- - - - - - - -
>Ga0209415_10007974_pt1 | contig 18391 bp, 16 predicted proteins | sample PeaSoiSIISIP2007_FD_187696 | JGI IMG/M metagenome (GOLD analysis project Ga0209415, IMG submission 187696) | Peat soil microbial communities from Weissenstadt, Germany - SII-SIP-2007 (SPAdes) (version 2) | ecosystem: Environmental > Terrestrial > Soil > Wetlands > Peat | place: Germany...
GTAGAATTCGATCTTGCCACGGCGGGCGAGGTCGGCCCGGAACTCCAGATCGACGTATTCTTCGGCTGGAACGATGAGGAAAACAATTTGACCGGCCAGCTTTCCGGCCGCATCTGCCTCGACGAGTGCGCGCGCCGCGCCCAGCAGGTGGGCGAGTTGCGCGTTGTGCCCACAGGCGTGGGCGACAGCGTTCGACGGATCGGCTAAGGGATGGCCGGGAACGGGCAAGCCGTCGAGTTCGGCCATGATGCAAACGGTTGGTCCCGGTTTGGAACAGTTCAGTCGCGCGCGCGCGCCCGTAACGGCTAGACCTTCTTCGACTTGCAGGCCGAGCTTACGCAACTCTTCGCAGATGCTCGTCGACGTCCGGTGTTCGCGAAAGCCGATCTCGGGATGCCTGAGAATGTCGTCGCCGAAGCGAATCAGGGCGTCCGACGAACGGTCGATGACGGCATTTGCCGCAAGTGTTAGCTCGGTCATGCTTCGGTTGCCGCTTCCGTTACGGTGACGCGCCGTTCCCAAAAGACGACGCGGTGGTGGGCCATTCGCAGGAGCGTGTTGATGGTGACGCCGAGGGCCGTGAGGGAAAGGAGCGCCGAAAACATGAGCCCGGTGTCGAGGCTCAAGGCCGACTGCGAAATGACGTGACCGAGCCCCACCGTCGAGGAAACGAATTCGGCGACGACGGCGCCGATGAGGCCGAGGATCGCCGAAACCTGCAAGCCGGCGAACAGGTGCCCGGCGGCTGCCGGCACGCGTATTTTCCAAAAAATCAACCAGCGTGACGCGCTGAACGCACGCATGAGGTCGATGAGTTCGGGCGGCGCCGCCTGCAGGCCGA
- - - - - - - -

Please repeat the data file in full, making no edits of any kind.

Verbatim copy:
>Ga0209415_10007974_pt1 | contig 18391 bp, 16 predicted proteins | sample PeaSoiSIISIP2007_FD_187696 | JGI IMG/M metagenome (GOLD analysis project Ga0209415, IMG submission 187696) | Peat soil microbial communities from Weissenstadt, Germany - SII-SIP-2007 (SPAdes) (version 2) | ecosystem: Environmental > Terrestrial > Soil > Wetlands > Peat | place: Germany...
GTAGAATTCGATCTTGCCACGGCGGGCGAGGTCGGCCCGGAACTCCAGATCGACGTATTCTTCGGCTGGAACGATGAGGAAAACAATTTGACCGGCCAGCTTTCCGGCCGCATCTGCCTCGACGAGTGCGCGCGCCGCGCCCAGCAGGTGGGCGAGTTGCGCGTTGTGCCCACAGGCGTGGGCGACAGCGTTCGACGGATCGGCTAAGGGATGGCCGGGAACGGGCAAGCCGTCGAGTTCGGCCATGATGCAAACGGTTGGTCCCGGTTTGGAACAGTTCAGTCGCGCGCGCGCGCCCGTAACGGCTAGACCTTCTTCGACTTGCAGGCCGAGCTTACGCAACTCTTCGCAGATGCTCGTCGACGTCCGGTGTTCGCGAAAGCCGATCTCGGGATGCCTGAGAATGTCGTCGCCGAAGCGAATCAGGGCGTCCGACGAACGGTCGATGACGGCATTTGCCGCAAGTGTTAGCTCGGTCATGCTTCGGTTGCCGCTTCCGTTACGGTGACGCGCCGTTCCCAAAAGACGACGCGGTGGTGGGCCATTCGCAGGAGCGTGTTGATGGTGACGCCGAGGGCCGTGAGGGAAAGGAGCGCCGAAAACATGAGCCCGGTGTCGAGGCTCAAGGCCGACTGCGAAATGACGTGACCGAGCCCCACCGTCGAGGAAACGAATTCGGCGACGACGGCGCCGATGAGGCCGAGGATCGCCGAAACCTGCAAGCCGGCGAACAGGTGCCCGGCGGCTGCCGGCACGCGTATTTTCCAAAAAATCAACCAGCGTGACGCGCTGAACGCACGCATGAGGTCGATGAGTTCGGGCGGCGCCGCCTGCAGGCCGA